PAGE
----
Why Changing the Language of Immigration Matters

In the last few years, federal, state, and local governments have labored to remove the term “illegal alien” from official documents and replace it with “undocumented noncitizen.” At a time of great instability in our nation, this may seem to rational people like fiddling while Rome burns. It is actually a strategic move to further diminish our border security and bring even more chaos to America.

The most recent example took place in New York, where Governor Kathy Hochul signed legislation mandating the term “alien” in state statutes be replaced with “noncitizen” at the behest of Democratic lawmakers in Albany.  

A legislative memo attached to the bill said that the Empire State henceforth “will match the language anticipated to be in federal codes and demonstrate respect and humanity to its immigrant population.”

There is a lot of cryptic, Orwellian verbiage in that word salad. “The language anticipated to be in federal codes?” What does the New York state government know about the federal government’s future actions that we don’t? It sounds like collusion is underway to achieve a collective partisan agenda. Currently, the U.S. code uses “alien” when referring to foreign nationals.

“Demonstrate respect and humanity to its immigrant population?” Notice the attempt to conflate those who broke our laws to be here with those who complied with our laws. If immigration law breakers not only face no consequences for their actions, but also benefit from government efforts to treat them with the utmost respect and humanity, then there is incentive, not deterrence, for more to do the same. That is a roadmap to dystopia.

The well-financed anti-borders movement has long sought to eliminate the term “illegal alien” from the national lexicon. According to their logic, use of the term amounts to practicing “otherism,” a newspeak word straight from the halls of academia that has come to mean the exclusion of people based on their perceived digressions from social norms. This is pure agitprop meant to shame opponents into submission. 

Terms like “undocumented noncitizen” are euphemisms and far less legally accurate than “illegal alien.” The term “immigrant” also has a very precise meaning in the law. While the Left will argue that illegal aliens’ presence in the country is no crime, their entry into the country is.

Washington is using the permanent bureaucracy to change the lexicon of immigration. In July 2021, a White House directive to the Department of Justice ordered immigration judges to “use language that is consistent with our character as a nation of opportunity and of welcome.” Put simply, immigration judges are no longer allowed to use the terms “alien” or “illegal alien” in their legal opinions.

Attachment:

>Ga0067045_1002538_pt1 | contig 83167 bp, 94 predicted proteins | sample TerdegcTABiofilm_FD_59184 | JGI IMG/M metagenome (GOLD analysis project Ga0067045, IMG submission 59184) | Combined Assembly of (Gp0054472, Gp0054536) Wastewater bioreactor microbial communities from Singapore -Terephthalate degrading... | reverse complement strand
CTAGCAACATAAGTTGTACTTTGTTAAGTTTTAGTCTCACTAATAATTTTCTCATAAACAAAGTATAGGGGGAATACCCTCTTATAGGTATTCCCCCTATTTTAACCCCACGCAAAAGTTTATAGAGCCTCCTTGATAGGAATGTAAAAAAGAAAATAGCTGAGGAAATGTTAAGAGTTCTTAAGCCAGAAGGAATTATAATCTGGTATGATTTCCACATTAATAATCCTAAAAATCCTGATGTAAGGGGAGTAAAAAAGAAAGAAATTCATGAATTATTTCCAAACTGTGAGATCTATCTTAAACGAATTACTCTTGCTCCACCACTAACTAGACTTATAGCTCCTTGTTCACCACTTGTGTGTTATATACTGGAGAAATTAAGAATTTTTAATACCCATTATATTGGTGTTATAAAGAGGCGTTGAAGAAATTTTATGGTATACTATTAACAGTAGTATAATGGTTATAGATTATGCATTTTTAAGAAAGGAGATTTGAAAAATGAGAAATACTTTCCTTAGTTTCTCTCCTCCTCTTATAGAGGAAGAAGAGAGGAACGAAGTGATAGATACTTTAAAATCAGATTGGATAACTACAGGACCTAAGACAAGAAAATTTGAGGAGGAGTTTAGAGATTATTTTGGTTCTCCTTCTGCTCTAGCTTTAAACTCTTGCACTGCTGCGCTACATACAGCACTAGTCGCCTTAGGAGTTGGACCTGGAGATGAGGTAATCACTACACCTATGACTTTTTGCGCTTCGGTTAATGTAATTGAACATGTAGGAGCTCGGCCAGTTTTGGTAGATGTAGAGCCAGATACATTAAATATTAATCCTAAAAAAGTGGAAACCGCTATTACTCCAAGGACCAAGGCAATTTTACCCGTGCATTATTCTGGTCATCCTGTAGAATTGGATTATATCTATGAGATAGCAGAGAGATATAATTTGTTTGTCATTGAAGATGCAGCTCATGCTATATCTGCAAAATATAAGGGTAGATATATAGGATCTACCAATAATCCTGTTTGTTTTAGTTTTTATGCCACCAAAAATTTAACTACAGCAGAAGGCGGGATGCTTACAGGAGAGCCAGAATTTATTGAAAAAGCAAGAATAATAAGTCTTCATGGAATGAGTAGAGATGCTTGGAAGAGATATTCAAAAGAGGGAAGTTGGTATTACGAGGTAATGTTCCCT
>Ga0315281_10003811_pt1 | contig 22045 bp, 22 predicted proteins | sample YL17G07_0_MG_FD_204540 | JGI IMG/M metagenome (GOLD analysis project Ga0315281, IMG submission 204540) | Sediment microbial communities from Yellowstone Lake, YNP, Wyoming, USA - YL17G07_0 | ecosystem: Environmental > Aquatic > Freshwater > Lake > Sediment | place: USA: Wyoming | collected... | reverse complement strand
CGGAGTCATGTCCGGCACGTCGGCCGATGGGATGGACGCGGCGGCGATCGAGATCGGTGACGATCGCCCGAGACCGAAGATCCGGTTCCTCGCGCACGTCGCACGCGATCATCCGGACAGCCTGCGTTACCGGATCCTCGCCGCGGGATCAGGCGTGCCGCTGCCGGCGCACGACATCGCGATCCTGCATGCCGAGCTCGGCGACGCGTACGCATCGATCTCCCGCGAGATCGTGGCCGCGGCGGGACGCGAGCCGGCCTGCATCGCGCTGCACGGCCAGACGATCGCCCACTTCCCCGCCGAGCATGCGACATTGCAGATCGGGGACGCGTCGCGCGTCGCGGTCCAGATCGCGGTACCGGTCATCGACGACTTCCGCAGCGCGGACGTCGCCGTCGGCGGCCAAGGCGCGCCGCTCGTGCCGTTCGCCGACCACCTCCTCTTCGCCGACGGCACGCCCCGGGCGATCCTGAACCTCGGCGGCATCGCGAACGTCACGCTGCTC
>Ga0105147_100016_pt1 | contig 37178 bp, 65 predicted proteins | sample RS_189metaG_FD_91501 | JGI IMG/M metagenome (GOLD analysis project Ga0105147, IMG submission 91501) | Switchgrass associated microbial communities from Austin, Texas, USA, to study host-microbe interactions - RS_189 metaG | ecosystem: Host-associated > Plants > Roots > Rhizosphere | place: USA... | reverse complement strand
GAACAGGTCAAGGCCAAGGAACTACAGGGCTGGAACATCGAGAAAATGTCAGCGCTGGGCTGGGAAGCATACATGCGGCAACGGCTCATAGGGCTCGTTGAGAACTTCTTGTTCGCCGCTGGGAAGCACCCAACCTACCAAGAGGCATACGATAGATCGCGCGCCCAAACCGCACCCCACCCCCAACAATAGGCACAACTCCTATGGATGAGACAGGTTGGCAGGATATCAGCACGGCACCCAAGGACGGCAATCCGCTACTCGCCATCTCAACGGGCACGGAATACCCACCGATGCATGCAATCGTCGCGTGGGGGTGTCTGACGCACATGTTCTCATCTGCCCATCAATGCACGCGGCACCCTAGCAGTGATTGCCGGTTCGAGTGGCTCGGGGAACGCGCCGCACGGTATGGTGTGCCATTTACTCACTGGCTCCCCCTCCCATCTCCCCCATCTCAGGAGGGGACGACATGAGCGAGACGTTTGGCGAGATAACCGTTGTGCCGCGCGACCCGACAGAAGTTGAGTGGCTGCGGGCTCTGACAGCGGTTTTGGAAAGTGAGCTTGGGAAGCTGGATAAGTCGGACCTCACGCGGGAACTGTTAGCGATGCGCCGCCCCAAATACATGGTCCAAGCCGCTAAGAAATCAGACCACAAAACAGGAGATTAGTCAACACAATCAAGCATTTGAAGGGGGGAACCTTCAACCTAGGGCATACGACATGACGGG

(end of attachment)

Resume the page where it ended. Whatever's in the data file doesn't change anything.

The Department of Homeland Security issued a similar ban, also declaring that “alien” and “illegal alien” would no longer be used by its employees for internal or external communications.

Tracy Renaud, acting director of the U.S. Citizenship and Immigration Services, signed a memo in February 2021 urging “more inclusive language in the agency’s outreach efforts, internal documents and in overall communication with stakeholders, partners, and general public.”

While the memo does not have the force of law, it is emblematic of the Biden Administration’s aggressive moves to change the law’s language.

The ultimate target of this effort is the Immigration and Nationality Act (INA), our nation’s immigration law, which makes no reference to undocumented noncitizens. Instead, the law expressly uses the term “illegal alien” when referring to a person who has either illegally entered the United States or violated the terms of admission, such as overstaying a visa.

For example, in Title V of The Immigration Reform and Control Act of 1986, which added provisions to the INA, there are five references to “illegal alien” alone while the term “undocumented” is not mentioned once.

What is end game of this effort? While the radical Left marches in lockstep against U.S. sovereignty, more than half of Americans today believe there is an invasion taking place at our southern border. The only way to achieve the dream of a borderless utopia is to soften that opposition.

Changing the language is meant to normalize the act of entering the country illegally and not treat it as the violation it is. Once that change is accepted by the people, we will then have an America without borders not as a result of a dramatic conquest, but of apathy and indifference throughout the land. We must see this chicanery for what it is and resist it.

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About Brian Lonergan

Brian Lonergan is an adjunct fellow of the Center for American Greatness and director of communications at the Immigration Reform Law Institute, and co-host of IRLI’s “No Border, No Country” podcast.

Photo: iStock/Getty Images

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